FRANKFURT, GERMANY (May 10, 12:15 p.m. ET) — In the machinery export/import market, lower priced machinery from China and India has been making inroads into European markets. But with emerging economies expected to maintain growth, ambitious European companies are focusing on their own exports and how to exploit opportunities in these markets through partnering, joint ventures or subsidiaries.
Machinery manufacturers in Germany - the largest plastics equipment market in the European Union - have enjoyed steadily increasing exports outside the continent. This is according to figures given to European Plastics News by Claudia Frey, who heads sector market research at the VDMA, the German Plastics and Rubber Machinery Association.
For example, German exports to South Korea in 2010 increased 141 percent to 85.9 million euros ($111 million), Frey said. They grew to 142.9 million euros ($185 million) in 2011, ranking South Korea sixth behind China, the United States, Russia, India and France on the list of the most important destinations for German plastics machinery.
An EU-South Korea bilateral agreement in July 2011 may have helped.
“Looking at monthly data, exports took a leap indeed from June/July 2011 onwards, after the agreement came into force,” said Frey. “In general, lowered custom duties have helped to increase competitiveness - this holds true for all sectors of the machinery industry.”
However, some industry observers sound a more cautious note.
Makers of molding machinery may not have quite so much to gain from the increased potential for trade inherent in bilateral agreements, suggested Mario Maggiani, director general of Assocomaplast, the Italian plastics and rubber machinery association.
While conceding that bilateral deals may be facilitating exports to some degree, he doubted if Europe was benefiting significantly.
“[European] technologies are much more expensive than local technologies...there is no doubt that in China you pay one-third for [Chinese] injection molding machines, compared to European ones,” he said.
While Europe could not compete on price in local markets outside the EU, and particularly when sophisticated machinery is not required, as in many cases, it has the advantage in technology, Maggiani stressed.
“European manufacturers are always on top when it comes to technology. Obviously if [companies] have to produce a really sophisticated film with barrier properties, and need a nine-layer extrusion blown-film line, for example, they buy Italian or German technology,” he said.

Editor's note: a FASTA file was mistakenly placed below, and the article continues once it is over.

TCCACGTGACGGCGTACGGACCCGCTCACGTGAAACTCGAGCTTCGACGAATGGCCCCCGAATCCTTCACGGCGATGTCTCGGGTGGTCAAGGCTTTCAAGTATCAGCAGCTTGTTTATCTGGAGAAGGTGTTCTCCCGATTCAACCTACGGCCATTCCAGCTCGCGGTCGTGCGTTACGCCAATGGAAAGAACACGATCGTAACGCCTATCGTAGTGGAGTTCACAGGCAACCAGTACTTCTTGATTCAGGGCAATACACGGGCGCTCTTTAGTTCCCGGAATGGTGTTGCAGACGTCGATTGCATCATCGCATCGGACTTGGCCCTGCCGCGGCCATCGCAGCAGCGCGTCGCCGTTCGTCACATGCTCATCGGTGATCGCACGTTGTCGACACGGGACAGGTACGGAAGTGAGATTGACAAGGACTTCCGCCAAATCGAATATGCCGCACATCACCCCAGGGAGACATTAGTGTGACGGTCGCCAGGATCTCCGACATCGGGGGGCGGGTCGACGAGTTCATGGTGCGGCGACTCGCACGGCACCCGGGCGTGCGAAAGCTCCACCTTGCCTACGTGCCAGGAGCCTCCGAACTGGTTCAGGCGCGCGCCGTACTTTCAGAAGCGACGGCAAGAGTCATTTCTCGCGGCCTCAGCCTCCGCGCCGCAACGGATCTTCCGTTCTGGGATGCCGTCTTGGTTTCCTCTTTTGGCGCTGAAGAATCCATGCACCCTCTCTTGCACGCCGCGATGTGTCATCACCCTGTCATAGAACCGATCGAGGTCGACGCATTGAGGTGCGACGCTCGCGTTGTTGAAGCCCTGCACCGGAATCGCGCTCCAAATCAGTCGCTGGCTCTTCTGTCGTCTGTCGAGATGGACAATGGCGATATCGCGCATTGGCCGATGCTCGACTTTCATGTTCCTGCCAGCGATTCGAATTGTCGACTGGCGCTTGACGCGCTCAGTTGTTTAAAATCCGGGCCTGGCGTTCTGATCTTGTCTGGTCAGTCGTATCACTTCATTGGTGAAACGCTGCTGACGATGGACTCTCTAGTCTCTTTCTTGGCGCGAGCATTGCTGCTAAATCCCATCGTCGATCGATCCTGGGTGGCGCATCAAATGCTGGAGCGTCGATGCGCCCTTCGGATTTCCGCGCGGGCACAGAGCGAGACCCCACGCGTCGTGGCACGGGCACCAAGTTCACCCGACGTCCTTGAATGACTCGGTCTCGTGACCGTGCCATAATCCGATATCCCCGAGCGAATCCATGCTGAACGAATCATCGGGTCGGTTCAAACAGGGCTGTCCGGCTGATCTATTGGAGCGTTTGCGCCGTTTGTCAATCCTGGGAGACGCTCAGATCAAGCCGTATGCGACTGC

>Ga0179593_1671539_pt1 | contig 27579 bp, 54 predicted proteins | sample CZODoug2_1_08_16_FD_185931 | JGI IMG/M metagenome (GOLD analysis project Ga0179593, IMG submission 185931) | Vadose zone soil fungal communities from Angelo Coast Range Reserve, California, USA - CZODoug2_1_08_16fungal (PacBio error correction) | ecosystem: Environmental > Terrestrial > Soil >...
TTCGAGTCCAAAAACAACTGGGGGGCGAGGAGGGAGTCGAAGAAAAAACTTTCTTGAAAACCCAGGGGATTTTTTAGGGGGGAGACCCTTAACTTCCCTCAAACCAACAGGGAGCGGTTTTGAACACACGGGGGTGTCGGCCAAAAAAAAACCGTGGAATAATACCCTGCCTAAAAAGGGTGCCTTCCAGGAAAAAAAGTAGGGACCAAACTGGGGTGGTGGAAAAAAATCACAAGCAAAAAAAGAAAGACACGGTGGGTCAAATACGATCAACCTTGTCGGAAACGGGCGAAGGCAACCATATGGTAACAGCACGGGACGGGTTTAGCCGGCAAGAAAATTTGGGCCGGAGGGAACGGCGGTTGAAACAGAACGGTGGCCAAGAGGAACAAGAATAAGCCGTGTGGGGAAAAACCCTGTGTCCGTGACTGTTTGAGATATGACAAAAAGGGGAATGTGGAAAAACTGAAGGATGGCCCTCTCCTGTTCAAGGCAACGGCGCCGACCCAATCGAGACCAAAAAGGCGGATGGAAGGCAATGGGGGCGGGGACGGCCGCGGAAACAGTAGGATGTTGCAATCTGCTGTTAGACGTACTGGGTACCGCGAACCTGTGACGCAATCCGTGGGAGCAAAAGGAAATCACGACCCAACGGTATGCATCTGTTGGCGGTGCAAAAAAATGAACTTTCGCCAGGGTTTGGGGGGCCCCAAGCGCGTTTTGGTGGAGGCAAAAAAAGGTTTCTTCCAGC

Markus Betsche, spokesman for Germany's KraussMaffei Technologies, believes that European suppliers can compete by focusing on quality, performance, and production efficiency.
“Innovation leads to higher productivity and/or new part properties - this means added value for processors to successfully compete in global markets,” he said. “[It also] legitimizes higher price levels or enables them to produce at comparable prices by higher productivity than in low-cost countries.”
Maggiani said that the real long-term benefits for EU companies will come from setting up shop in emerging countries.
“Considering we're really working in a globalized world, we cannot think to continue just producing and manufacturing in [Europe] without having partners, joint ventures or subsidiaries,” he said.
European machinery manufacturers are starting to do just that.
In its last fiscal year, Austrian-based Engel increased capacity significantly at Engel Shanghai, with its sales focus for the future based on growing BRIC markets. Another Austrian company, Wittmann Battenfeld, announced in September it plans to begin assembling injection molding machines in China in 2013.
Ongoing trade agreements between the EU and India, and EU and Malaysia, are expected to benefit the European industry going forward, VDMA's Frey predicted.
“With India ranking fourth in the list of most important destinations for the German plastics and rubber machinery industry, we can imagine that the EU-India agreement will bring an additional boost for our industry, for example,” she said.
“With rising demand in markets like China, India and other threshold countries, requirements for quality are on the rise. That's where European machinery suppliers come in and where they successfully compete against lower cost suppliers.”